OK… so you’re ready to shoot.

Settings Used.

  • ISO 6400
  • F/4
  • 16mm
  • 30/secs exposure
  • Switch off any VR (vibration reduction) on camera and body.
  • Manual focus

Once the settings were programmed I now needed to get ready to focus and finalise the composition. Focusing in almost pitch black can be very tricky and using autofocus is just impossible so using manual focus here is a must.

When you are trying this out for yourself you must switch your camera to live view, zoom in using the LCD controls to a star and rotate the focus ring manually on the lens until you are focused. You are now good to go.

Press the shutter release and after 10 secs the camera will start the 30 secs exposure. After the exposure has finished check your image. Usually it is rare to get this right first time unless you are a seasoned pro so you may need to make some tweaks to composition and focus.

So there you have it. Give it a go for yourself and have fun. Any questions please feel free to get in touch by emailing info@bernardwardphotography.com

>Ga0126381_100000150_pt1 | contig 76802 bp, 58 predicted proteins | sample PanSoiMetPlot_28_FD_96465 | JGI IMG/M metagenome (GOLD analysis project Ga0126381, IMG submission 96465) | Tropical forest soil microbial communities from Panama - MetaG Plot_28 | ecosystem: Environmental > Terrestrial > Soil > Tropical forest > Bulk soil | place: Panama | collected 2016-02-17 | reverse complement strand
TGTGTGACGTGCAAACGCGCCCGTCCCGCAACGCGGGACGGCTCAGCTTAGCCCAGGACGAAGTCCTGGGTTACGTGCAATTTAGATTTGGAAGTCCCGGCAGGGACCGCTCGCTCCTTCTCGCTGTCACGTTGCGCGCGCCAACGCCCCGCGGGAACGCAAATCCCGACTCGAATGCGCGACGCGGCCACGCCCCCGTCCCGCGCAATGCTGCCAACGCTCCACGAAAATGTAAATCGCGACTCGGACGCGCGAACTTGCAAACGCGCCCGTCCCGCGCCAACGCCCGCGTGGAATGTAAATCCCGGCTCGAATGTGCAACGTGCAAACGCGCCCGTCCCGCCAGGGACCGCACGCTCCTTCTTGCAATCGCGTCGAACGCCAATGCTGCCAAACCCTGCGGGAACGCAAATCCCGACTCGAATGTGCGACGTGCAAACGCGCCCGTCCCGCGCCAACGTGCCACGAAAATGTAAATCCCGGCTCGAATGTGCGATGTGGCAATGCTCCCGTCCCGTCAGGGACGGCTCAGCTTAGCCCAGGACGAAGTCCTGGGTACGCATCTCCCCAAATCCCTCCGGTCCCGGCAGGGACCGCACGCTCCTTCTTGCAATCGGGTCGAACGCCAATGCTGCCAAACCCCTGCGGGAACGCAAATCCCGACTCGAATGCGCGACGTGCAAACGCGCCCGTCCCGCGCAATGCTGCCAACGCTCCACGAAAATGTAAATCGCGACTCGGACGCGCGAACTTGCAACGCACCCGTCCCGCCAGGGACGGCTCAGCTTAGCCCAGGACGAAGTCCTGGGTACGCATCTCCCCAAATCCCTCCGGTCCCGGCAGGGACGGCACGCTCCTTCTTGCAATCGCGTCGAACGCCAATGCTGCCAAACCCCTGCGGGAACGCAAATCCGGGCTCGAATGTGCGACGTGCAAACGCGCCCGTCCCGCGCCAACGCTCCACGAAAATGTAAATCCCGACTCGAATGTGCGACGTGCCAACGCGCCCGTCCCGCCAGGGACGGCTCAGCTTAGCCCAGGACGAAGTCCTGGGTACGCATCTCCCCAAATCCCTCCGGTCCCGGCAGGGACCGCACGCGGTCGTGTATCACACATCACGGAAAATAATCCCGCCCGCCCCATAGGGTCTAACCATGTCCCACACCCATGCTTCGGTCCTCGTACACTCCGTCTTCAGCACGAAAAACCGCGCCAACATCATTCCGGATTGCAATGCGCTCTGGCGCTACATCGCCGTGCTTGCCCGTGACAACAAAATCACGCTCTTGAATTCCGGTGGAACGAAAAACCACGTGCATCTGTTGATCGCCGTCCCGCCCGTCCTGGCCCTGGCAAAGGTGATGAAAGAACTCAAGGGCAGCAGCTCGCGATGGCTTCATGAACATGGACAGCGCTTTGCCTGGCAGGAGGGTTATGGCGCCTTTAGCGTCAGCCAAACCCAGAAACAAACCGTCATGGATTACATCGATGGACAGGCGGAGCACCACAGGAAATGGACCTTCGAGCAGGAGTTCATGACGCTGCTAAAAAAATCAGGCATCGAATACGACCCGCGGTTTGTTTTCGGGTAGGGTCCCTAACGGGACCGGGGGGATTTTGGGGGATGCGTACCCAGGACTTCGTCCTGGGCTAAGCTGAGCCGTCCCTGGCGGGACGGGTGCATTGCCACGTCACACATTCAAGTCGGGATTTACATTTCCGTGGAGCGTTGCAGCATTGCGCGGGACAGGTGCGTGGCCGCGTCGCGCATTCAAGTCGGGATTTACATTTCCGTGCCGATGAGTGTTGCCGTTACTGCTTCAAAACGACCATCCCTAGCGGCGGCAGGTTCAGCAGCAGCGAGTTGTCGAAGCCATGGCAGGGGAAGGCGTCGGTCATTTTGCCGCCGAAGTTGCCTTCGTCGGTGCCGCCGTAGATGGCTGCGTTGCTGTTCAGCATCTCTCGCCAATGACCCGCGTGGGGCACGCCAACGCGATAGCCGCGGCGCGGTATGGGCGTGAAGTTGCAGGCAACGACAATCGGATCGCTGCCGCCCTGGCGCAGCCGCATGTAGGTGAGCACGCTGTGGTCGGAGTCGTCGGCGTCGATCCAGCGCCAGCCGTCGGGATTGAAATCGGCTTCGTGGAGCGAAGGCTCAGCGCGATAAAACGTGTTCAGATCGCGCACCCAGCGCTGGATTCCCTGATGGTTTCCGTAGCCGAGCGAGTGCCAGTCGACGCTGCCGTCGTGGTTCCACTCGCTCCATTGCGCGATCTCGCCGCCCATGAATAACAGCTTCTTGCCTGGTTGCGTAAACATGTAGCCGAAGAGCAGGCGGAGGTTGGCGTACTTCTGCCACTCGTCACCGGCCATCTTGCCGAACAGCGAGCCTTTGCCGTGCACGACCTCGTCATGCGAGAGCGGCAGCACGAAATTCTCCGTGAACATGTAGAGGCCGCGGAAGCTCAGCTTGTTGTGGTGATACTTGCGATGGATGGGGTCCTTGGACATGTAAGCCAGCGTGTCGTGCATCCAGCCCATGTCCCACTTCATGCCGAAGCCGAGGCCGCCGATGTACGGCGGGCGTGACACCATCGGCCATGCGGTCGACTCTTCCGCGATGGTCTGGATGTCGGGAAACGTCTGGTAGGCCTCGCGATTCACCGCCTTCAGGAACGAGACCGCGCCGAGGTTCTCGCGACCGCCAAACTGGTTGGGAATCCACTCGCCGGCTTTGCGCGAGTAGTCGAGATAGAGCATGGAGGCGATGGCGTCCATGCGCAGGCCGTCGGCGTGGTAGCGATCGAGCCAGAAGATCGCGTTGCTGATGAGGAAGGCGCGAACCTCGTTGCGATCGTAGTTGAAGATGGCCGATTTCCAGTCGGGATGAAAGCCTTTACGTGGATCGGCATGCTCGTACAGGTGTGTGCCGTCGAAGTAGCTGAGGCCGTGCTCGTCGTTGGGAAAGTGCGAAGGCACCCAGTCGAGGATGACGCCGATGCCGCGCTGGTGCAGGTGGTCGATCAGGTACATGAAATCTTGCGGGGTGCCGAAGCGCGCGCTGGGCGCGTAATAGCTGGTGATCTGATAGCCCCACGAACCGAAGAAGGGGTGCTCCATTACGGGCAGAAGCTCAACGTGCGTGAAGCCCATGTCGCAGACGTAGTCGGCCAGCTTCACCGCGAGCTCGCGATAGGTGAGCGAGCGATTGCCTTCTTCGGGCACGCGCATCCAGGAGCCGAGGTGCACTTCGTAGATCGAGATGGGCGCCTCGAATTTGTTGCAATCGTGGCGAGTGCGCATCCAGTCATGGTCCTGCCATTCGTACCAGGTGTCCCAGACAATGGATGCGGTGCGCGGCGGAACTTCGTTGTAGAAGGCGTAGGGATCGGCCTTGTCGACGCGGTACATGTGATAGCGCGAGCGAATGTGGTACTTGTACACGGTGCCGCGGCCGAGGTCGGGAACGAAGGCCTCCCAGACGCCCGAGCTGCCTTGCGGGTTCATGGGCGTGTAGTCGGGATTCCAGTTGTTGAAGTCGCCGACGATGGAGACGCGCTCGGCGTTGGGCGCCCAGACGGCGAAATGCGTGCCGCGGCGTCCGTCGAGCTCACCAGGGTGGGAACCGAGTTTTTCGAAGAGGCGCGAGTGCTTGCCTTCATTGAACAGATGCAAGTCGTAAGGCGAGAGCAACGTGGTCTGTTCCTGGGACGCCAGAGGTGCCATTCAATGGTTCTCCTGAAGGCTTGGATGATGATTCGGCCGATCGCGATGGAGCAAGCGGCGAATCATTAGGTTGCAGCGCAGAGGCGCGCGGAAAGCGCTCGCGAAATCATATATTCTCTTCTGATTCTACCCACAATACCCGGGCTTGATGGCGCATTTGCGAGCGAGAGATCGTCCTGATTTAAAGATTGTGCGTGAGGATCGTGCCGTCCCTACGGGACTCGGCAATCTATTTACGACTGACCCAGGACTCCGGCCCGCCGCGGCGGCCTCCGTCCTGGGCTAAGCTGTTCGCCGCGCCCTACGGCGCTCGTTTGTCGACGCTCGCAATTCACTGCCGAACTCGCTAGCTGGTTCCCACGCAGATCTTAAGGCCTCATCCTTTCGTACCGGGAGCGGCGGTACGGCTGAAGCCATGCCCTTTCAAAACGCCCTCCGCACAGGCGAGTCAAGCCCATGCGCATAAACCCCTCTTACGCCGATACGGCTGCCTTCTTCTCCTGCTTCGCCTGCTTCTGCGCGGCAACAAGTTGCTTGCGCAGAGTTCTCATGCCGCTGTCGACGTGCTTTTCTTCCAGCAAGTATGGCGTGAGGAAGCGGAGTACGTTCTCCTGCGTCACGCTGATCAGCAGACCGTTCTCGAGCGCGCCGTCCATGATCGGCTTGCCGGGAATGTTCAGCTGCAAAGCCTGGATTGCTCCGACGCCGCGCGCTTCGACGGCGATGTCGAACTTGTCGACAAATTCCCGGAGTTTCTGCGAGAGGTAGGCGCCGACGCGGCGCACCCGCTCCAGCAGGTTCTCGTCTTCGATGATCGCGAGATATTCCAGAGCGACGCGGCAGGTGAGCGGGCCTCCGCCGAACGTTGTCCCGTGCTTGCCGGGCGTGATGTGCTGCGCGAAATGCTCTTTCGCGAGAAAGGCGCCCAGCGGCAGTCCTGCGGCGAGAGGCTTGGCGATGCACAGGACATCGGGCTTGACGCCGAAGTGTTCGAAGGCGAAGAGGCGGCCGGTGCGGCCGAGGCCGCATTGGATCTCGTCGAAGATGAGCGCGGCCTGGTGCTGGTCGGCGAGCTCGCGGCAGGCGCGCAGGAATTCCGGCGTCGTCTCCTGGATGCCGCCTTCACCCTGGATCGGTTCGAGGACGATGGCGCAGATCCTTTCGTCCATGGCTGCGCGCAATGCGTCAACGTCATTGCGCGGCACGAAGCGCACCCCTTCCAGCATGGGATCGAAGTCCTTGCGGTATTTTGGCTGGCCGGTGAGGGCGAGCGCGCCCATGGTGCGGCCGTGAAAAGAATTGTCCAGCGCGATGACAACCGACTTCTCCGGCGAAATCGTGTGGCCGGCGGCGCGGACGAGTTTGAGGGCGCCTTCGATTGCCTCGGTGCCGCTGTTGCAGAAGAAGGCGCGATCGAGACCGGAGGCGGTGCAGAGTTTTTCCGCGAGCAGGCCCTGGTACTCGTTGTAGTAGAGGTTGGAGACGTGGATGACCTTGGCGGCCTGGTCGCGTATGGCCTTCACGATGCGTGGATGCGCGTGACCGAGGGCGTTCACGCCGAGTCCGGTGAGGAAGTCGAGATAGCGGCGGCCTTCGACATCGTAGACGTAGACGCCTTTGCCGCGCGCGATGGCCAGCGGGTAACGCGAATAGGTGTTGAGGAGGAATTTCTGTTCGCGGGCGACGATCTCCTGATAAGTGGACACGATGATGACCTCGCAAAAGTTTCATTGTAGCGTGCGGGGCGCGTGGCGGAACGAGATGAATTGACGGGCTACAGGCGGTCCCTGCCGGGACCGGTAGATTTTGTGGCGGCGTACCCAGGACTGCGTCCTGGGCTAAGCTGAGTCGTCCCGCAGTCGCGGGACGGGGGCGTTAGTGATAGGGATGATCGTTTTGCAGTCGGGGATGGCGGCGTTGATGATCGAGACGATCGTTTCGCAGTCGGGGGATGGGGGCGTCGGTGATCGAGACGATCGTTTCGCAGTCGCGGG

Shooting stars Downhill

Shooting stars Downhill

Downhill shooting stars

Downhill shooting stars

Long exposure in the daytime using filters
Neds Point Donegal

Neds Point Donegal

This picture was taken in one of my favourite places. Its called Ned’s Point in Co. Donegal Ireland. This photo is in a small beach near a town called Buncrana. A lovely secluded spot and a very popular area.
I didn’t set out or plan to take this image. My Fiancee and I went for a drive one summers evening and stopped off for some food. We sat in the car watching the sunset eating our chips. I noticed the light dropping and how it was casting some nice colours on the rocks and the water. I always carry my camera in the car with so I quickly got out of the car and set up my equipment. The image was taken around 9pm on a Summers evening.
The light in this scene was quickly changing as the sun began to go down so I wanted to act quickly and get the shot. The water was also moving fast so I decided I wanted a mysterious feel and misty feel to the image whilst keeping the warm feeling o the sunlight.
I used a Sony A77 and a tamron 17-50mm 2.8lens on a manfrotto tripod with legs wide to get close to the water. I used an ND 10 stop filter and a shutter release. no other equipment was used.
I have always wanted to get a nice picture of this area as its a place that I that I have always loved. The light as the sun was going down inspired me to make this image. I was always a fan on slow shutter speeds and soft mystic look of the water which is why I Used the ND filter to get this look and feel. I wanted to turn a nice Irish seaside image into something mystical.